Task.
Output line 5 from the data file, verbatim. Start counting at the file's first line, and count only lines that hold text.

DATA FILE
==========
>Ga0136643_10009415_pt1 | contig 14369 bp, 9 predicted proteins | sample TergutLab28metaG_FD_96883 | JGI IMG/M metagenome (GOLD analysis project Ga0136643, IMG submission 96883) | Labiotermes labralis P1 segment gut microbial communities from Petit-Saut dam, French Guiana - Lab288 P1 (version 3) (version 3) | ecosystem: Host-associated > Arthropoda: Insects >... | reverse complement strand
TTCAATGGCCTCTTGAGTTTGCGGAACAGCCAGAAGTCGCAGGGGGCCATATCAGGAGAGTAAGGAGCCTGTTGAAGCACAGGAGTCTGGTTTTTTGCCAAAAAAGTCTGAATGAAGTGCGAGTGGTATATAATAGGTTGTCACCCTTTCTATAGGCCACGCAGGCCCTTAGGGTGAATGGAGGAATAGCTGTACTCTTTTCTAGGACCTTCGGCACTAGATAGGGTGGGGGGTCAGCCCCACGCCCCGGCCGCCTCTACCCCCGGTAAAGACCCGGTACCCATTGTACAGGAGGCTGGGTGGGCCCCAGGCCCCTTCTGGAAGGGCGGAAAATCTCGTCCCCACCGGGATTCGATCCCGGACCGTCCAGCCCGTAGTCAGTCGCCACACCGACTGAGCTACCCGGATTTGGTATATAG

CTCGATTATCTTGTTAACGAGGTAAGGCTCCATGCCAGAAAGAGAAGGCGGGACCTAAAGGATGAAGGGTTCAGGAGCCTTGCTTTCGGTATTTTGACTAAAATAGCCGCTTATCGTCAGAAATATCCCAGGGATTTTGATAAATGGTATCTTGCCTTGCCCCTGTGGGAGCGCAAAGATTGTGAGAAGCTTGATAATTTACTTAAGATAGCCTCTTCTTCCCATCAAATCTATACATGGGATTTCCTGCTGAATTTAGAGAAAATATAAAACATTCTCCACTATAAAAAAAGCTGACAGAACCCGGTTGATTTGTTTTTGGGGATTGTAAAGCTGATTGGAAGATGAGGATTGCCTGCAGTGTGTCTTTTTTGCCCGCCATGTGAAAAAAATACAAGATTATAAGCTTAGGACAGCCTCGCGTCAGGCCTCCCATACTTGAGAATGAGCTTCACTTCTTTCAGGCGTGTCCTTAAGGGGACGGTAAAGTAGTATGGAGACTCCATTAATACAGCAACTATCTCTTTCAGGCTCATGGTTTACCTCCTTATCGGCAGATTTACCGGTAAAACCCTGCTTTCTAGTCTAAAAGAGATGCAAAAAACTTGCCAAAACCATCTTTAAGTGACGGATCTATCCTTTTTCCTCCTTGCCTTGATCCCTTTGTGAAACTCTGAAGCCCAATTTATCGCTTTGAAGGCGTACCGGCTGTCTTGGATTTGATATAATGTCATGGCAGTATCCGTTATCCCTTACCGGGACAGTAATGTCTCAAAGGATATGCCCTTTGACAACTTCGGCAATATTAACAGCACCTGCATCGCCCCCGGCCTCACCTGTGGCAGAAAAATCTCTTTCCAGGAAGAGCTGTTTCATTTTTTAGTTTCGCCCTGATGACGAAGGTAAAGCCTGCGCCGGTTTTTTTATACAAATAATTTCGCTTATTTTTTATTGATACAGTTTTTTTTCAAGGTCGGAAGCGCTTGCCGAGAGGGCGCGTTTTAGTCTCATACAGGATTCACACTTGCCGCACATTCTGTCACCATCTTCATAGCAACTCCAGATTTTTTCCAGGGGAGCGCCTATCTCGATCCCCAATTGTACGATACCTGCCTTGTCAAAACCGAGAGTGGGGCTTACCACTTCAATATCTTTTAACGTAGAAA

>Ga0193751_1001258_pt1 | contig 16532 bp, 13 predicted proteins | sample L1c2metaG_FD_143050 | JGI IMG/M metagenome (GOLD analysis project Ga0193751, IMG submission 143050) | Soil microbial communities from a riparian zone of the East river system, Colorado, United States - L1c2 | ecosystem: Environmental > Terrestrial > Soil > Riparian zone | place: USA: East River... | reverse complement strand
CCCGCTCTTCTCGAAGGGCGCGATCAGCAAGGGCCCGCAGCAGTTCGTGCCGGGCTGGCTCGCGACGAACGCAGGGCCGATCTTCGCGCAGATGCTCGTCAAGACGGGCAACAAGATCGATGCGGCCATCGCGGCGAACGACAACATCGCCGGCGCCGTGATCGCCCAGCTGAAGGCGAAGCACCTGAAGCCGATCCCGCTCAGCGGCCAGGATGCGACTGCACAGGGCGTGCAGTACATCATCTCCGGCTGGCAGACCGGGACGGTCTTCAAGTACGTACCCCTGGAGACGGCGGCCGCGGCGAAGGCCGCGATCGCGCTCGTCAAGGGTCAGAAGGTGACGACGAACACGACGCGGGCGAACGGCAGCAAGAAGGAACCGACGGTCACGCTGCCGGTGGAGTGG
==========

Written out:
CCCGCTCTTCTCGAAGGGCGCGATCAGCAAGGGCCCGCAGCAGTTCGTGCCGGGCTGGCTCGCGACGAACGCAGGGCCGATCTTCGCGCAGATGCTCGTCAAGACGGGCAACAAGATCGATGCGGCCATCGCGGCGAACGACAACATCGCCGGCGCCGTGATCGCCCAGCTGAAGGCGAAGCACCTGAAGCCGATCCCGCTCAGCGGCCAGGATGCGACTGCACAGGGCGTGCAGTACATCATCTCCGGCTGGCAGACCGGGACGGTCTTCAAGTACGTACCCCTGGAGACGGCGGCCGCGGCGAAGGCCGCGATCGCGCTCGTCAAGGGTCAGAAGGTGACGACGAACACGACGCGGGCGAACGGCAGCAAGAAGGAACCGACGGTCACGCTGCCGGTGGAGTGG